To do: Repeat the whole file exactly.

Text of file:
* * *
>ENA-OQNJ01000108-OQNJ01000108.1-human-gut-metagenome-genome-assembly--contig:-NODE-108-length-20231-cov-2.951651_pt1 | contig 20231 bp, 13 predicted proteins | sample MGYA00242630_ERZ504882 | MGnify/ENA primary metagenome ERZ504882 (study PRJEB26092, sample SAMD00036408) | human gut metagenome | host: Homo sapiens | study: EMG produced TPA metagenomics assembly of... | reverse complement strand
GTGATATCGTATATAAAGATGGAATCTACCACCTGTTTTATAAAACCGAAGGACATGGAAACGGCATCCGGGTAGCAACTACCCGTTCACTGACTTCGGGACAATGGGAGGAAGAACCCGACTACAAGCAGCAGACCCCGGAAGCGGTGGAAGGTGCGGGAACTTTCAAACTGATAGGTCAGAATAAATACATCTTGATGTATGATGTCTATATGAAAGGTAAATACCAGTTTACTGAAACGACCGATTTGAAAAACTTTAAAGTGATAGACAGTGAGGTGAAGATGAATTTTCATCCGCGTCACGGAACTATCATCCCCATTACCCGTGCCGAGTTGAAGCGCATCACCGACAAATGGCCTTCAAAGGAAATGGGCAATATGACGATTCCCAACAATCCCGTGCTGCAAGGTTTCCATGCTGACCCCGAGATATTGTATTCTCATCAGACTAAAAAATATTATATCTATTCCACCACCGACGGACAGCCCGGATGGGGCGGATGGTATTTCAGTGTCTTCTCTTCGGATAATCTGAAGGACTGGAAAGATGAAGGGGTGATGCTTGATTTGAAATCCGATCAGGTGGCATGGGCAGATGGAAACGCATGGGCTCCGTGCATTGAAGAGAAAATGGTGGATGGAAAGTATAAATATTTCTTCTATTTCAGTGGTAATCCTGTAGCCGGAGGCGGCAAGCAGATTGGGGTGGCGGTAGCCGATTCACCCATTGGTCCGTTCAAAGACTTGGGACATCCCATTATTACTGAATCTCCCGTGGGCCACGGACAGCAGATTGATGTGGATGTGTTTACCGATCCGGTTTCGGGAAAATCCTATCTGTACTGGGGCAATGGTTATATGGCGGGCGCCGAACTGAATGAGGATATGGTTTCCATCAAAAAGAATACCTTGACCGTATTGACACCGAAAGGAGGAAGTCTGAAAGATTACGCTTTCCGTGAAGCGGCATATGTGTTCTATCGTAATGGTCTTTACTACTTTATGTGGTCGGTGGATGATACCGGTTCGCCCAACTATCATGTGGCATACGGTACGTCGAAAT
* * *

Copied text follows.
>ENA-OQNJ01000108-OQNJ01000108.1-human-gut-metagenome-genome-assembly--contig:-NODE-108-length-20231-cov-2.951651_pt1 | contig 20231 bp, 13 predicted proteins | sample MGYA00242630_ERZ504882 | MGnify/ENA primary metagenome ERZ504882 (study PRJEB26092, sample SAMD00036408) | human gut metagenome | host: Homo sapiens | study: EMG produced TPA metagenomics assembly of... | reverse complement strand
GTGATATCGTATATAAAGATGGAATCTACCACCTGTTTTATAAAACCGAAGGACATGGAAACGGCATCCGGGTAGCAACTACCCGTTCACTGACTTCGGGACAATGGGAGGAAGAACCCGACTACAAGCAGCAGACCCCGGAAGCGGTGGAAGGTGCGGGAACTTTCAAACTGATAGGTCAGAATAAATACATCTTGATGTATGATGTCTATATGAAAGGTAAATACCAGTTTACTGAAACGACCGATTTGAAAAACTTTAAAGTGATAGACAGTGAGGTGAAGATGAATTTTCATCCGCGTCACGGAACTATCATCCCCATTACCCGTGCCGAGTTGAAGCGCATCACCGACAAATGGCCTTCAAAGGAAATGGGCAATATGACGATTCCCAACAATCCCGTGCTGCAAGGTTTCCATGCTGACCCCGAGATATTGTATTCTCATCAGACTAAAAAATATTATATCTATTCCACCACCGACGGACAGCCCGGATGGGGCGGATGGTATTTCAGTGTCTTCTCTTCGGATAATCTGAAGGACTGGAAAGATGAAGGGGTGATGCTTGATTTGAAATCCGATCAGGTGGCATGGGCAGATGGAAACGCATGGGCTCCGTGCATTGAAGAGAAAATGGTGGATGGAAAGTATAAATATTTCTTCTATTTCAGTGGTAATCCTGTAGCCGGAGGCGGCAAGCAGATTGGGGTGGCGGTAGCCGATTCACCCATTGGTCCGTTCAAAGACTTGGGACATCCCATTATTACTGAATCTCCCGTGGGCCACGGACAGCAGATTGATGTGGATGTGTTTACCGATCCGGTTTCGGGAAAATCCTATCTGTACTGGGGCAATGGTTATATGGCGGGCGCCGAACTGAATGAGGATATGGTTTCCATCAAAAAGAATACCTTGACCGTATTGACACCGAAAGGAGGAAGTCTGAAAGATTACGCTTTCCGTGAAGCGGCATATGTGTTCTATCGTAATGGTCTTTACTACTTTATGTGGTCGGTGGATGATACCGGTTCGCCCAACTATCATGTGGCATACGGTACGTCGAAAT